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Monday, December 25, 2023

History of the High Line NYC

  Rajesh Kumar Rana       Monday, December 25, 2023


High Line park NYC - Manhattan - New York City
The High line park NYC

It's hard to believe, but the High Line was once demolished. Fortunately, conscientious citizens came together to create the park you see today instead of demolishing it. Since then, the High Line has become an example for hundreds of other cities and an inspiration for turning unused industrial estates into public spaces. Here are the highlights History of the High Line NYC:

 History of the High Line NYC

  • Mid-1800s - Freight trains operated by the New York Central Railroad used these functioning railroad tracks to deliver food to lower Manhattan, but this created dangerous conditions for pedestrians. Then 10th Avenue became known as "Avenue of Death". By 1910, over 540 people had been run over by trains here.
  • 1920s  - due to the growing death rate, the so-called mounted police were hired to warn pedestrians. Until their last trip in 1941, the West Side Cowboys patrolled 10th Avenue, waving red flags to warn of incoming trains.
  • 1924 - The West Side beautification project began to materialize, the City Transportation Commission ordered the closure of railroad and pedestrian crossings, which later led to the idea of ​​removing the rails from the streets and creating an overhead rail line.
  • 1960s - 80s - The use of trains declined due to the growth of freight traffic. The southernmost section of the High Line, from Spring Street to Bank Street, was destroyed in the 60s. The decline continued throughout the 70s, and by the 80s the movement had stopped. Calls for the complete demolition of the structure soon followed.
  • 1983 - as it was no longer necessary to haul goods on the tracks, new ideas began to appear for using the High Line. Chelsea resident Peter Obletz founded the Westside Rail Line Development Fund in an effort to preserve the structure. That same year, Congress passed a law allowing people to bypass complex land rights issues that include old railroad lines that could be turned into recreational areas.
  • 1983 - 1999 - High Line prospects waxed and waned for decades. In 1991, five blocks of the building from Bank Street to Gansevoort Street were demolished when the warehouse was converted into a residential building. In 1999, High Line owner CSX Transportation made proposals for the design to be used.
  • 1999 - For decades, many people have referred to the abandoned High Line as an "ugly eyesore". Mayor rudy Giuliani signed an order to demolish the line, one of his last actions in office. But few of these critics have noticed how a graceful garden of wild plants has flourished along the High Line structure. Inspired by the beauty of this hidden landscape, Joshua David and Robert Hammond founded the non-profit Friends of High Line to advocate for the line's preservation and reuse as a public space. Friends of High Line remains the sole group responsible for maintaining and operating the High Line (it is funded by all concerned).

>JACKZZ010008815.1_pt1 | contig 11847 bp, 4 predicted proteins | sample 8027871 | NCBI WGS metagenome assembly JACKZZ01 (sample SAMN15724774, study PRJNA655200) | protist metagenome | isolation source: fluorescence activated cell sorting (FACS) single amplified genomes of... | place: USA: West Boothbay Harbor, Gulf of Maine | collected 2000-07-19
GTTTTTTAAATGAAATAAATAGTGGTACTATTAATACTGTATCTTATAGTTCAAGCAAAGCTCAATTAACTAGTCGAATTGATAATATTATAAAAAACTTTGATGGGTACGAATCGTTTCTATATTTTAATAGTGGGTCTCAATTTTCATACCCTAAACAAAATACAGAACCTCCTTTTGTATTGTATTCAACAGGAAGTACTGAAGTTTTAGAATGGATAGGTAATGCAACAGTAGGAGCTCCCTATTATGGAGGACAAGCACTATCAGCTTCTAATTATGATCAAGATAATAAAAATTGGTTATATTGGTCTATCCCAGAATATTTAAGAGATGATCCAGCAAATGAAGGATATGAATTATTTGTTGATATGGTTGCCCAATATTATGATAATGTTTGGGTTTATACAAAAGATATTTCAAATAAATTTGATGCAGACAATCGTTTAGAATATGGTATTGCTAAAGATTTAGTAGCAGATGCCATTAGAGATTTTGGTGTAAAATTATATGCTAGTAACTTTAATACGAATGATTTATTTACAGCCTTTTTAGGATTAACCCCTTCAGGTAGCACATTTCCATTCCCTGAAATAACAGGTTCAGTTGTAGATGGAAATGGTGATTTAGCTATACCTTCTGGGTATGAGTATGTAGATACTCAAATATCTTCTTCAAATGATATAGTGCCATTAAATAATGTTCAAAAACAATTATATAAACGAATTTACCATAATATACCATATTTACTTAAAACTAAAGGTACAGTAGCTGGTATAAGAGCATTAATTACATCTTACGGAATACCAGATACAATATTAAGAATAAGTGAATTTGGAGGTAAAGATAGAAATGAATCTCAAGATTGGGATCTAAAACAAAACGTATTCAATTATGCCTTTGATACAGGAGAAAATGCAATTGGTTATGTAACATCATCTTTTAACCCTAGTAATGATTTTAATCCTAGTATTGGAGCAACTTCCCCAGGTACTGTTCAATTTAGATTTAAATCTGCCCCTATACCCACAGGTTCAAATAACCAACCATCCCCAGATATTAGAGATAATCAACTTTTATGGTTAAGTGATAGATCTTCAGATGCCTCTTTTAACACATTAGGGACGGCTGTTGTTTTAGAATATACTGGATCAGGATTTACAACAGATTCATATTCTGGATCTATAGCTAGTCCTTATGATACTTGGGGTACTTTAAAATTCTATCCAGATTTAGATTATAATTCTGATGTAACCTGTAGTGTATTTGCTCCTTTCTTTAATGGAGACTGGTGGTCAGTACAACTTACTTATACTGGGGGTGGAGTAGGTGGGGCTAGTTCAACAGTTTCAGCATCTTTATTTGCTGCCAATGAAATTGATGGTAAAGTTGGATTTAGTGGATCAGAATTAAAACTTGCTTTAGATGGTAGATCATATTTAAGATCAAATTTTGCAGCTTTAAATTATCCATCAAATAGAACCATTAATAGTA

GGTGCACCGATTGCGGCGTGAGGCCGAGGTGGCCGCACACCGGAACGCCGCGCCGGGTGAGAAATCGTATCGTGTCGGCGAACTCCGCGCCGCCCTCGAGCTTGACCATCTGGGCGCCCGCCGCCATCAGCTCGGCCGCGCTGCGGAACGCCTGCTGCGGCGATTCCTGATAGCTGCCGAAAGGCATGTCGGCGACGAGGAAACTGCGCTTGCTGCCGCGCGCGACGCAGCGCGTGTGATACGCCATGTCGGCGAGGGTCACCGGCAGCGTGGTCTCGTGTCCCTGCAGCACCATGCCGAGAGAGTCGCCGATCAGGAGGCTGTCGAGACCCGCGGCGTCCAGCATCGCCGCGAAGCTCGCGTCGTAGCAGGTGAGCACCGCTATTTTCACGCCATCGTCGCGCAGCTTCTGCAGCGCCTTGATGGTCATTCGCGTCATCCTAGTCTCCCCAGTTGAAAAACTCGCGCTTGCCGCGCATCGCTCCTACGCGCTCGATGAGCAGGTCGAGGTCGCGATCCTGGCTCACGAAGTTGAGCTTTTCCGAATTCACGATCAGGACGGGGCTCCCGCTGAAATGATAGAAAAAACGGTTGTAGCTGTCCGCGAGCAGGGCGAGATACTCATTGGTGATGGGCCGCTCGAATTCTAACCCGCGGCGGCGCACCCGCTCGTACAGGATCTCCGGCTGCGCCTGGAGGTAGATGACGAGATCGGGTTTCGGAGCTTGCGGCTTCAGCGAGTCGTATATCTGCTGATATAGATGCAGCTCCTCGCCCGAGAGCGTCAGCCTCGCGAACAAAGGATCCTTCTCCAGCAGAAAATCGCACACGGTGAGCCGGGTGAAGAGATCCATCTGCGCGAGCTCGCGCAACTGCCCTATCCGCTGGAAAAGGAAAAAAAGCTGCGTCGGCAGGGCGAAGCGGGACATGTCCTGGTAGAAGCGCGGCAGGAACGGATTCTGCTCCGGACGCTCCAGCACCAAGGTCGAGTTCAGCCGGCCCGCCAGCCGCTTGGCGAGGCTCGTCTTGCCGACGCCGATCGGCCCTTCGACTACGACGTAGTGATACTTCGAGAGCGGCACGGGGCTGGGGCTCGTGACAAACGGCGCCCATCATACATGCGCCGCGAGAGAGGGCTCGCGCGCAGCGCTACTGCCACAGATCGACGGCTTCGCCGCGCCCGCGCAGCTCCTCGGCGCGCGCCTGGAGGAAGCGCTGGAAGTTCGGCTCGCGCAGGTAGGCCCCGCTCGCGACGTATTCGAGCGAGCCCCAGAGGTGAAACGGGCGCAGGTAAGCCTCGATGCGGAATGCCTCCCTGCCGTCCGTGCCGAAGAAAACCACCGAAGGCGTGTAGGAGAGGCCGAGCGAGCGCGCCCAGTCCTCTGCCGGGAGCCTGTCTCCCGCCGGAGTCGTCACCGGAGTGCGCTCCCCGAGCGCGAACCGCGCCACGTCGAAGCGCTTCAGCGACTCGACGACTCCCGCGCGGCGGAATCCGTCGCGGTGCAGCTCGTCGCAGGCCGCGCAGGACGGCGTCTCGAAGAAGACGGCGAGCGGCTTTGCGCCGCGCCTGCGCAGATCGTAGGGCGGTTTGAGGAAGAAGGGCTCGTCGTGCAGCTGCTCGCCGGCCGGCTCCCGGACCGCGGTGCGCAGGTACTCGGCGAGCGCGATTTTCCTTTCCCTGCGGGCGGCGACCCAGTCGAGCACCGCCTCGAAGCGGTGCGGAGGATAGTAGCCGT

• 2003 -  Like-minded group Friends of the High Line organized an idea contest, receiving 720 ideas from over 36 countries on ways to use the park (including ideas that were neither realistic nor practical, such as a roller coaster or a mile-long circular track). At the time, few had heard of the High Line. The competition helped draw attention to this distinctive place.
  • 2004 - 2006 - With the active support of Mayor Bloomberg and City Council, a proposal was made to create The West Chelsea Special District and use the High Line as a public park. Team from: landscape architecture firm James Corner Field Operations; design studio Diller Scofidio + Renfro; and floral designer Piet Oudolf was brought together to transform the High Line.
  • 2009 - Four years after CSX Transportation transferred ownership to the City of New York, the first section of the High Line was opened to the public from Gansevoort Street to 20th Street. The High Line Art creative organization was founded in 2009 and continues to create and present art works in the High Line Park every year.
  • 2012 - 2014 - The second section of the High Line opened from 20th Street to 30th Street. A third section was also planned by the New York City Planning Commission, which opened in 2014 between 30th Street and 34th Street and between 10th Avenue and 12th Avenue.

The High Line today is one continuous green road 2.3 kilometer long, on which there are more than 500 species of plants and trees. The park is maintained, managed and developed by Friends of the High Line in partnership with the New York City Department of Parks and Recreation. In addition to a public park and beautiful gardens, the High Line is home to a variety of community programs for families and youth, as well as world-class art installations and performances, free and open to the public.


Thanks for reading History of the High Line NYC

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